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BRINZTOK THE IMPATIENT | ([personal profile] wildgrowth) wrote2013-05-19 04:28 am
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Last year, Brin was kidnapped in Orgrimmar. She'd caught the attention of a warlock named Aurthull. He proceeded to break her. As a result of several weeks of calculated torture, Brin was stripped of all her ability to call on the loa and all her druidic powers. Instead, she was given control over shadows, like many twisted priests, with a belief in something that can be equated to 'Mother Darkness'.

This next bit is about her interactions with her best friend and fiancé post-Stockholm torture. It's only a brief glimpse into the way she thought and acted, but it's the springboard to where she is now.

--

This land is full of darkness. Even in the burning sun, I can feel it-- I feel it in my core. And for a time, it made me happy. It filled the emptiness. It made me free, when no one freed me. I was content with the life of the negative, the shadows in the trees, the absence of starlight.

And then I saw him.

It all ceased to make sense when I found my fiance. He looked like he hadn't aged since the day I met him. To my heart it had been lifetimes. He was strong, all corded muscle beneath the leathers. He still wore the feathers and beads I'd braided into his long sable hair. All the warm days so painfully ripped from my chest returned in a rush, but it was not a joyous reunion for me. It was agonizing and surreal. He touched me, and I shivered like a cold thing. I shied away from his light, having forgotten my own, and retreated into a dark and damp place.

Eventually, possessed by some mad curiosity, I appeared before him again. I smiled and tried to hang onto the peace that I was taught. I did not have peace before, and that confused him. I was graceful and deadly in ways he had not anticipated. I cleansed the earth before me without a single regret, but he didn't run from me, and he never looked away. Just as in our previous life together, I was the one to look away first.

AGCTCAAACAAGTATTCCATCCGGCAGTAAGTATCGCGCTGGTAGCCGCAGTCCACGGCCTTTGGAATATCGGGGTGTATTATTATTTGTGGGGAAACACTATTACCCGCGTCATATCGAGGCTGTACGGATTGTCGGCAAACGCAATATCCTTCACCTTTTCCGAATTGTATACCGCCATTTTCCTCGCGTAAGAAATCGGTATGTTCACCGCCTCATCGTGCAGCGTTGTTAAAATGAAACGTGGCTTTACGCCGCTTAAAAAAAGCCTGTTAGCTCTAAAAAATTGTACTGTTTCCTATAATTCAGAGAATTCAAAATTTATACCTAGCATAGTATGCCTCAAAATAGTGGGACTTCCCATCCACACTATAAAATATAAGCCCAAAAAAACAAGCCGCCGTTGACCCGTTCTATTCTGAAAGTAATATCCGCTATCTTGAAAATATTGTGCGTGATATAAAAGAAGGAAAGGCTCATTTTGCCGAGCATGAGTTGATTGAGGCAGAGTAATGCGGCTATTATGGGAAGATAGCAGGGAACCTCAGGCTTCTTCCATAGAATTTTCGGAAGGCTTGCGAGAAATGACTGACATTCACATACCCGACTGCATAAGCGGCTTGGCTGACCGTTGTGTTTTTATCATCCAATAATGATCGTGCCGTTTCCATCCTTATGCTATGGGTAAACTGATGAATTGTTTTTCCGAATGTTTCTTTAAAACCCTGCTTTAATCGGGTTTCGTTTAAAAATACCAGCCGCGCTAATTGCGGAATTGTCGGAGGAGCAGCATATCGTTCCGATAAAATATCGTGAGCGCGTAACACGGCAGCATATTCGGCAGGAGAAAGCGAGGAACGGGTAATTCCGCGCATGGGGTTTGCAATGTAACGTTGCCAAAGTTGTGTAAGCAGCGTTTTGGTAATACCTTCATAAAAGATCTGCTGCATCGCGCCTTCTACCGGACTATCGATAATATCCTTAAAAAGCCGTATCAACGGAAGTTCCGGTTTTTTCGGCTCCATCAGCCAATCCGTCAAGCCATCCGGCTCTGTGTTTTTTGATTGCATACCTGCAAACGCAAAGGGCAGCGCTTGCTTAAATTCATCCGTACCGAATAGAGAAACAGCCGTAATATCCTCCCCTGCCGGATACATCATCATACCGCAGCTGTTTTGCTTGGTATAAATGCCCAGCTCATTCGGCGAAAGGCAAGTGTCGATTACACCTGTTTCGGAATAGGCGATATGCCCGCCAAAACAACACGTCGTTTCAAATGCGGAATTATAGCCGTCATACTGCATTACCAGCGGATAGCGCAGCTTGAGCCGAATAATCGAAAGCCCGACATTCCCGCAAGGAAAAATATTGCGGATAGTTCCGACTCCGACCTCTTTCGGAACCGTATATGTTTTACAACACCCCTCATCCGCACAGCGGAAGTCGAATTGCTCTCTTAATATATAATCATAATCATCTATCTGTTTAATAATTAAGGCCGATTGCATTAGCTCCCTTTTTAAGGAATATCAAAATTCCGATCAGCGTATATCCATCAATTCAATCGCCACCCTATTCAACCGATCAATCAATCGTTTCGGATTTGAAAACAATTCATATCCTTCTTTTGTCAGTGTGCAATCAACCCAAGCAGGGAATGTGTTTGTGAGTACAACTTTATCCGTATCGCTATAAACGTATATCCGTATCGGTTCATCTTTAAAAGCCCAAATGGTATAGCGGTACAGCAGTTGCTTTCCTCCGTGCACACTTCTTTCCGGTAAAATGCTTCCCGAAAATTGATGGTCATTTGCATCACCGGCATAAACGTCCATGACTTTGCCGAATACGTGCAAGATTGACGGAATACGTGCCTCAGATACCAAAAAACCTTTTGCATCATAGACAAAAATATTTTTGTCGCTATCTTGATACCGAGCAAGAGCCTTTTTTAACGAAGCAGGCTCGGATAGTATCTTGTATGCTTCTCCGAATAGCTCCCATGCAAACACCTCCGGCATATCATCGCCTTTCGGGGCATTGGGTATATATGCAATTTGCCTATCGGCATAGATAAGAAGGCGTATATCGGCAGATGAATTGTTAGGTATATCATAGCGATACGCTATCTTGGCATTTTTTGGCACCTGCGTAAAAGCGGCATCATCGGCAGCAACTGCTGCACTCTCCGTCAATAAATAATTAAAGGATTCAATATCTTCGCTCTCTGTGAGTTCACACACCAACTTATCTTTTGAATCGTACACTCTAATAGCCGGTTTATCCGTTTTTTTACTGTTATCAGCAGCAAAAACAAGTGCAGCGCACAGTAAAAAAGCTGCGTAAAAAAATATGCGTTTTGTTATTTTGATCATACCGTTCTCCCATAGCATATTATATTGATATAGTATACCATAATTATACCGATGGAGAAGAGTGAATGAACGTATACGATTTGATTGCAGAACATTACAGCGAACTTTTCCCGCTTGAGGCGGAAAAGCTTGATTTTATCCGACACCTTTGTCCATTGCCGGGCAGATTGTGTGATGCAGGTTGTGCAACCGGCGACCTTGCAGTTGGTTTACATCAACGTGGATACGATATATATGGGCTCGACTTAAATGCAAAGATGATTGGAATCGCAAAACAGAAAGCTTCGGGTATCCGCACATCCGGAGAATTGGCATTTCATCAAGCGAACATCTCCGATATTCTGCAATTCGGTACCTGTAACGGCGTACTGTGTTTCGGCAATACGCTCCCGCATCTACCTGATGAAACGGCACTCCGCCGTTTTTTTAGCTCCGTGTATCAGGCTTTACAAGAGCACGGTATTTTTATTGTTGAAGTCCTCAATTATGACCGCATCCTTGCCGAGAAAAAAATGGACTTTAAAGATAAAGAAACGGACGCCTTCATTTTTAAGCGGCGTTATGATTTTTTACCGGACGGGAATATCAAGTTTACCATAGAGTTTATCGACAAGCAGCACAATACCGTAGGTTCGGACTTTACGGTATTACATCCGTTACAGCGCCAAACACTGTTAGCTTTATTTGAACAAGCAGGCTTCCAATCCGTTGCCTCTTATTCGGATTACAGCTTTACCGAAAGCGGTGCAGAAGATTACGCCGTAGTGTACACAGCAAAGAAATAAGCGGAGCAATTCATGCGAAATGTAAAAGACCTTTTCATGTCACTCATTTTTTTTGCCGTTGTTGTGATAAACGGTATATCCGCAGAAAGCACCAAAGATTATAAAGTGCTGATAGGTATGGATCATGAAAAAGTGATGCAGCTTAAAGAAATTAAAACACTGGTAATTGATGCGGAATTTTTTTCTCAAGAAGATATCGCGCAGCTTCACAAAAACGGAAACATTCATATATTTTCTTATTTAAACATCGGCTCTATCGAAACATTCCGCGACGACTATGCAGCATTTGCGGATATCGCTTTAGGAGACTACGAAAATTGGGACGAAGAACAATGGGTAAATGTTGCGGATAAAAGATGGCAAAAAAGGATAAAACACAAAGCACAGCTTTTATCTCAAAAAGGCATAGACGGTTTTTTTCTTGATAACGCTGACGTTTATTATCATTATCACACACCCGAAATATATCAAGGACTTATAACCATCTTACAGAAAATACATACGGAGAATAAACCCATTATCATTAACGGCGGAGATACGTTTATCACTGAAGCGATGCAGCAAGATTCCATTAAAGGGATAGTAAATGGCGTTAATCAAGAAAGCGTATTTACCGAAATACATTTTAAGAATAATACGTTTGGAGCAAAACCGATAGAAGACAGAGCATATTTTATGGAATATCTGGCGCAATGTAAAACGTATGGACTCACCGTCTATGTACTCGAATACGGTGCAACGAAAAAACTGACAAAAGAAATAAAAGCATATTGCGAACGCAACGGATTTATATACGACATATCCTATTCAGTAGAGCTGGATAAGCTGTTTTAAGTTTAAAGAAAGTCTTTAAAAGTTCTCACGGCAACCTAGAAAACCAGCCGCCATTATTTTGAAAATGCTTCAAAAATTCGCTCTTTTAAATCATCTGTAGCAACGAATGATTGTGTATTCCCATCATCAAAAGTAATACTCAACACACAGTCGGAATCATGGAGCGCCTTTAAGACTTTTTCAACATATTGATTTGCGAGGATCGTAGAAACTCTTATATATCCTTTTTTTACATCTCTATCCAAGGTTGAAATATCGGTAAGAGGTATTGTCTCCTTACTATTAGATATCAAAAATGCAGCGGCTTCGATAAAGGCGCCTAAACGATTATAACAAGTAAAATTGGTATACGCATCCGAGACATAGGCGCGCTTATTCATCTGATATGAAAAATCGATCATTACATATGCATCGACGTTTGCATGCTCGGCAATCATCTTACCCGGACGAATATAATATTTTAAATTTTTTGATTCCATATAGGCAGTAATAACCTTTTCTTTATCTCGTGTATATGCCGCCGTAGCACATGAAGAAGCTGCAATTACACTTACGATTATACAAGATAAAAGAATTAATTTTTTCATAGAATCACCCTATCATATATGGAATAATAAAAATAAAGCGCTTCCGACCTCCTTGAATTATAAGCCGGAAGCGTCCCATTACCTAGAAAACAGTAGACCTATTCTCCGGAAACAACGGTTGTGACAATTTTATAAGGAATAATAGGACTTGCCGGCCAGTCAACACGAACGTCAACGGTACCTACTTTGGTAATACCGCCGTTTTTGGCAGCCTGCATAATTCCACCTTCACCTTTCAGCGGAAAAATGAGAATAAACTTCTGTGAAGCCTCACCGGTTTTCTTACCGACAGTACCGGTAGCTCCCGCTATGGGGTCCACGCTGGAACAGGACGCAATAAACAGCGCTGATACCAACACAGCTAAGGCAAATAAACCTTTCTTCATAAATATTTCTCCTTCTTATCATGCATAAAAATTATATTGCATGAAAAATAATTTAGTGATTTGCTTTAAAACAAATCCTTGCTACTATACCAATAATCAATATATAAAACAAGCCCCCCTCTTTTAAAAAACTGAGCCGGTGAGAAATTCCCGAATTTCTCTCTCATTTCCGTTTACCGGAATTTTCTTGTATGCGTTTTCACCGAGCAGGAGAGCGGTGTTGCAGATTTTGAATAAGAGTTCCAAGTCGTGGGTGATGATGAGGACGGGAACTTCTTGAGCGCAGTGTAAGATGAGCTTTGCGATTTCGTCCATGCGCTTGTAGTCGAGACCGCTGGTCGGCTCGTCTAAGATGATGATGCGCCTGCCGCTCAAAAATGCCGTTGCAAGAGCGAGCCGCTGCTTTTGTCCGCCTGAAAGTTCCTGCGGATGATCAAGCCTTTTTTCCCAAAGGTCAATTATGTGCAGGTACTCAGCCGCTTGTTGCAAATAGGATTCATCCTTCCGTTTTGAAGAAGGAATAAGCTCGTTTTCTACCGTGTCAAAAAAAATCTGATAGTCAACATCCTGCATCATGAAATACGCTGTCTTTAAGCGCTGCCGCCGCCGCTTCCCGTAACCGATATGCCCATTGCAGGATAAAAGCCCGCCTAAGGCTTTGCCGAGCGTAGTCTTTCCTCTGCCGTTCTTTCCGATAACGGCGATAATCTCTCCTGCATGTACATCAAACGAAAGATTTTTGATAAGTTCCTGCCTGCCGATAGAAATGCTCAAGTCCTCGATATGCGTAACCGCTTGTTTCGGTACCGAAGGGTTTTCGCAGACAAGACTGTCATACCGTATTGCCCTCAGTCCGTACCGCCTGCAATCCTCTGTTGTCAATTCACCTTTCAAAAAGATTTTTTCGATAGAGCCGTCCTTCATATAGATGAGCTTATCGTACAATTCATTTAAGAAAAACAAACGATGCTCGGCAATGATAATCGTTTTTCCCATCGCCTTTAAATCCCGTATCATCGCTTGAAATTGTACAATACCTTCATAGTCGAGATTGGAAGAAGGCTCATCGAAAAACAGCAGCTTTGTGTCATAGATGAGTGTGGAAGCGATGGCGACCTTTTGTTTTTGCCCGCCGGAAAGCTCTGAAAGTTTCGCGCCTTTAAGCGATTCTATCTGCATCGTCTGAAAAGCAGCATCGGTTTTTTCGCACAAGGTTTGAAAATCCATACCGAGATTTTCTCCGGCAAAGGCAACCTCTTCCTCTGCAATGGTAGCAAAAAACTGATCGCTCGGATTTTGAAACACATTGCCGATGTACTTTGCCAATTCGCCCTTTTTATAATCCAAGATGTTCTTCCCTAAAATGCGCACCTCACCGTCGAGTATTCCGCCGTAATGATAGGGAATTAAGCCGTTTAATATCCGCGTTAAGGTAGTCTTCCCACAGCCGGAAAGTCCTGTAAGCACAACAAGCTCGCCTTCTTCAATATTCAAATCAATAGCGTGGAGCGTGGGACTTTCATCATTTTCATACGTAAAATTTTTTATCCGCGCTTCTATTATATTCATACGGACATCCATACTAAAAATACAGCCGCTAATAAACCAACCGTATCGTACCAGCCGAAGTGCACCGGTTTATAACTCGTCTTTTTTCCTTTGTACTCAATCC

I was a monster. Occasionally I was reminded of the fact. It stung, having been crafted into such a perfect shape only to realize it was the wrong one. It suited me, I thought, and so I stubbornly resisted to change. When I finally grew tired of this new voice berating myself, I left him again, and spent some time among the shadows.

Though I disappeared for weeks at a time, my lover never once left me. When I touched him, he returned the affection, but he never asked for anything beyond what was given. He simply waited, patient as always, for me to return to him. And I did.

One night, I crawled to his camp dripping wet and snarling. I was unable to heal my own wounds and ready to flee, yet he approached me with the same familiarity as always. He made me a place to sit, shared his ale, and bandaged my wounds in silence. I was a beast and a monster, uncontrollable and terrible, worse than the wild child he met in a tavern all those years ago. But he never looked away, never flinched.

It was infuriating. I was humiliated, my cool demeanor tossed to the wind in favor of the one thing I could not change. I refused to accept it, spitting in the face of my teachings. How could anyone treat me the same? I was an entirely different person, worthy of a new name. I had died, once. I knew true pain and I knew what lay beyond it. I was no longer afraid of anything.

Except this.

For some reason, this figure from my old life refused to budge. He refused to change even though I had, and it bothered me beyond measure. I wanted to destroy him. If I erased all traces of him from the world, then my old self would die with him, and I could live free of guilt or anything else. To that end, I acquiesced to an offer of shelter, and crawled into the bed beside him.